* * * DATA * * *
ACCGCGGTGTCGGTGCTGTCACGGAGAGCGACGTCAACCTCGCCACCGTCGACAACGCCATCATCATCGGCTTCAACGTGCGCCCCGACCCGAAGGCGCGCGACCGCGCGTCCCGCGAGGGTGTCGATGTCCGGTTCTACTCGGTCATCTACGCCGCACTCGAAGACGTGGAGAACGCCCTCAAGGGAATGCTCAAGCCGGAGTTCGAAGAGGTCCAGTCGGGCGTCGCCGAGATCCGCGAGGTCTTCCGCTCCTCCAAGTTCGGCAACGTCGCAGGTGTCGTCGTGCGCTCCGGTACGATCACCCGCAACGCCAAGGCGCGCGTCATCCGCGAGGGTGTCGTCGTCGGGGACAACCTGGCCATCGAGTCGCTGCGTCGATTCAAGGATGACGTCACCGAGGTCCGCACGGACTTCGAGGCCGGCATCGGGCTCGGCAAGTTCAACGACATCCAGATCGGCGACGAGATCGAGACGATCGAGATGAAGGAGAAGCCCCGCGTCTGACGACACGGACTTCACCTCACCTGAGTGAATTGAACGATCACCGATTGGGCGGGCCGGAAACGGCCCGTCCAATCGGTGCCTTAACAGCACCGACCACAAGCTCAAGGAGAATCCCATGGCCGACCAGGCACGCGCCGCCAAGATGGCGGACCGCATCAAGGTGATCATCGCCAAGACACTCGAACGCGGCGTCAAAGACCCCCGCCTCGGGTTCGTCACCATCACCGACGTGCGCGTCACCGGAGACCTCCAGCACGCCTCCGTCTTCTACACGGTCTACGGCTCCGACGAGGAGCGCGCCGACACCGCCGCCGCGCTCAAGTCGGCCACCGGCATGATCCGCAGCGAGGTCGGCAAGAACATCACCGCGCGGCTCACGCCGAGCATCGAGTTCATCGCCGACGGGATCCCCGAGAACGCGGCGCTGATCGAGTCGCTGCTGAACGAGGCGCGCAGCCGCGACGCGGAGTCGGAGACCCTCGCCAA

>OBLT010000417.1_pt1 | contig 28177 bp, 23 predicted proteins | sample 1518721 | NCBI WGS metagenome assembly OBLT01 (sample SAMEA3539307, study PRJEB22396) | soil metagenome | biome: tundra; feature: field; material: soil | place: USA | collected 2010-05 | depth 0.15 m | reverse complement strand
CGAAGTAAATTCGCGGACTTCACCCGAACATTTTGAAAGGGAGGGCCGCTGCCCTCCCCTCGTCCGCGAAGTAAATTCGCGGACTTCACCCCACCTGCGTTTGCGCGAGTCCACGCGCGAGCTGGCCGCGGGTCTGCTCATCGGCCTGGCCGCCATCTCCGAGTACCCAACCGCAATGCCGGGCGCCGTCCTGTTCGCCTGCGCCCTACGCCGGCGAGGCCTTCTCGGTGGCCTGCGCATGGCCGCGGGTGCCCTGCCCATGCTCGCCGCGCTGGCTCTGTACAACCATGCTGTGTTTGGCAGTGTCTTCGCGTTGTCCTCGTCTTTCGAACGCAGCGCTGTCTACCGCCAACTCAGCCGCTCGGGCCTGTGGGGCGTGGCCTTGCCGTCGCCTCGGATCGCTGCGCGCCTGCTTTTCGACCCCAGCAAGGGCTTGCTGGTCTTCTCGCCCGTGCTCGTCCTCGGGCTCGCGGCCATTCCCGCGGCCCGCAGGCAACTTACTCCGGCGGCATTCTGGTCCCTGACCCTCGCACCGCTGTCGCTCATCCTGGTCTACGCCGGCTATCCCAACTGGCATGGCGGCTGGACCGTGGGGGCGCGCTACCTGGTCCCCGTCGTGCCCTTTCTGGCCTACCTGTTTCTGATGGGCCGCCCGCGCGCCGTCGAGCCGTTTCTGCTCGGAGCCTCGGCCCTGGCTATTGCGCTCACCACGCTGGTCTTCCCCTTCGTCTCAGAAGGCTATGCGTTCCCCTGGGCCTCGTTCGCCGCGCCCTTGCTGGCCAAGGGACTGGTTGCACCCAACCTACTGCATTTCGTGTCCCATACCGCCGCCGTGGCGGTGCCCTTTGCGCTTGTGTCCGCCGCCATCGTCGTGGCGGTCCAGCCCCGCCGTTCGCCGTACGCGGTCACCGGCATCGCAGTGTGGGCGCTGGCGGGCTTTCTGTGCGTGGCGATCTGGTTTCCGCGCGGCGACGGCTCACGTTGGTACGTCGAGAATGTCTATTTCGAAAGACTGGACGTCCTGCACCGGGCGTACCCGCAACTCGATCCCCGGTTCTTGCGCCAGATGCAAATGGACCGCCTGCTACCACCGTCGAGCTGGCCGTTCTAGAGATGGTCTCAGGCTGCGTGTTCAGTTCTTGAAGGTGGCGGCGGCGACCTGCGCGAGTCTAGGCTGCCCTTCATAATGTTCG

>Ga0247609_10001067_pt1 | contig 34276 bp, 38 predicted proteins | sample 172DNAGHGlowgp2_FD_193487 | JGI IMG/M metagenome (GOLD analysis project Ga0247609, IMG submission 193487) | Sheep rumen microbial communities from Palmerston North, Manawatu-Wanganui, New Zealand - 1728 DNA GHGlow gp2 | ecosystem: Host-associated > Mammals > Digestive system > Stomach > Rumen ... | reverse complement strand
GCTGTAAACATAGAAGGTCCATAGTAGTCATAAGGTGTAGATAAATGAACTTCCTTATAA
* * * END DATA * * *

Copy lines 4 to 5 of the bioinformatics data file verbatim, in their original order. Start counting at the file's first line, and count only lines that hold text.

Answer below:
>Ga0247609_10001067_pt1 | contig 34276 bp, 38 predicted proteins | sample 172DNAGHGlowgp2_FD_193487 | JGI IMG/M metagenome (GOLD analysis project Ga0247609, IMG submission 193487) | Sheep rumen microbial communities from Palmerston North, Manawatu-Wanganui, New Zealand - 1728 DNA GHGlow gp2 | ecosystem: Host-associated > Mammals > Digestive system > Stomach > Rumen ... | reverse complement strand
GCTGTAAACATAGAAGGTCCATAGTAGTCATAAGGTGTAGATAAATGAACTTCCTTATAA